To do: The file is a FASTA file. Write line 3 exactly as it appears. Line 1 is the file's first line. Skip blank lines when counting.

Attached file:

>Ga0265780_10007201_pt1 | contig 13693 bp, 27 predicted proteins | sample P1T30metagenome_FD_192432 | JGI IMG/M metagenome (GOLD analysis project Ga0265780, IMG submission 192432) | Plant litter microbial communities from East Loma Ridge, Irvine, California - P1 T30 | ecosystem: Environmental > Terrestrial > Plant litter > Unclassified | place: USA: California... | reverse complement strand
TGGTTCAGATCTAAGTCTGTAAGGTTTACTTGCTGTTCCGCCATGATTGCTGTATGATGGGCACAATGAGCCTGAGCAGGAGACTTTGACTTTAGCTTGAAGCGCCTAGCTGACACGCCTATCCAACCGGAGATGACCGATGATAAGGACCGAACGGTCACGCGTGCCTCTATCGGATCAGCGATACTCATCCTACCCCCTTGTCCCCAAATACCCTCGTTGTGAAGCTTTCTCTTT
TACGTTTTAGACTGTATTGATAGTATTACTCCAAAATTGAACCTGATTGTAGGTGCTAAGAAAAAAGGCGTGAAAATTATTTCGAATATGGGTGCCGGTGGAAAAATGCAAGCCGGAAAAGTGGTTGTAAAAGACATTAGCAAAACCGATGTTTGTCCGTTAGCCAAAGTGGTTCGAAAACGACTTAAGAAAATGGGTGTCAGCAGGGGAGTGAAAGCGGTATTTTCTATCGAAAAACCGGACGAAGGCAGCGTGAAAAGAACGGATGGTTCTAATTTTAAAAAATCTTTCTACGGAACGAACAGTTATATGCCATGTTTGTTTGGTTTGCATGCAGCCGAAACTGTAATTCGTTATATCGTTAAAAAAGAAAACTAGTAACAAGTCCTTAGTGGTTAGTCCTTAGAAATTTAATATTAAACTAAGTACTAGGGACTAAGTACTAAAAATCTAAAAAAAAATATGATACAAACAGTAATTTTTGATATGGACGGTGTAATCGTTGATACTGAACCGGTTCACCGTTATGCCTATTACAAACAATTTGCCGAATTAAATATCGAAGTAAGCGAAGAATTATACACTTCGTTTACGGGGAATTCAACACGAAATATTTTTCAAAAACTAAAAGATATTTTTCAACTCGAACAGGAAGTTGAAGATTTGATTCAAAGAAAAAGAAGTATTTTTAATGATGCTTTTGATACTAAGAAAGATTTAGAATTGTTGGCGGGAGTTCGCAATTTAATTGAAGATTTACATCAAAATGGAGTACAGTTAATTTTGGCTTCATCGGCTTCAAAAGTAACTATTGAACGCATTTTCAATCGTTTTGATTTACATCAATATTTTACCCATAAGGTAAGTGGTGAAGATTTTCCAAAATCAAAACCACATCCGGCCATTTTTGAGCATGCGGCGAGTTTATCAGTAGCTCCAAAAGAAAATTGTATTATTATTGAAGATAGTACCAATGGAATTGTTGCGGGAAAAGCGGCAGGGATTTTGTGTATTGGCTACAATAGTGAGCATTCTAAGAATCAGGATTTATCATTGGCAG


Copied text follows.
TACGTTTTAGACTGTATTGATAGTATTACTCCAAAATTGAACCTGATTGTAGGTGCTAAGAAAAAAGGCGTGAAAATTATTTCGAATATGGGTGCCGGTGGAAAAATGCAAGCCGGAAAAGTGGTTGTAAAAGACATTAGCAAAACCGATGTTTGTCCGTTAGCCAAAGTGGTTCGAAAACGACTTAAGAAAATGGGTGTCAGCAGGGGAGTGAAAGCGGTATTTTCTATCGAAAAACCGGACGAAGGCAGCGTGAAAAGAACGGATGGTTCTAATTTTAAAAAATCTTTCTACGGAACGAACAGTTATATGCCATGTTTGTTTGGTTTGCATGCAGCCGAAACTGTAATTCGTTATATCGTTAAAAAAGAAAACTAGTAACAAGTCCTTAGTGGTTAGTCCTTAGAAATTTAATATTAAACTAAGTACTAGGGACTAAGTACTAAAAATCTAAAAAAAAATATGATACAAACAGTAATTTTTGATATGGACGGTGTAATCGTTGATACTGAACCGGTTCACCGTTATGCCTATTACAAACAATTTGCCGAATTAAATATCGAAGTAAGCGAAGAATTATACACTTCGTTTACGGGGAATTCAACACGAAATATTTTTCAAAAACTAAAAGATATTTTTCAACTCGAACAGGAAGTTGAAGATTTGATTCAAAGAAAAAGAAGTATTTTTAATGATGCTTTTGATACTAAGAAAGATTTAGAATTGTTGGCGGGAGTTCGCAATTTAATTGAAGATTTACATCAAAATGGAGTACAGTTAATTTTGGCTTCATCGGCTTCAAAAGTAACTATTGAACGCATTTTCAATCGTTTTGATTTACATCAATATTTTACCCATAAGGTAAGTGGTGAAGATTTTCCAAAATCAAAACCACATCCGGCCATTTTTGAGCATGCGGCGAGTTTATCAGTAGCTCCAAAAGAAAATTGTATTATTATTGAAGATAGTACCAATGGAATTGTTGCGGGAAAAGCGGCAGGGATTTTGTGTATTGGCTACAATAGTGAGCATTCTAAGAATCAGGATTTATCATTGGCAG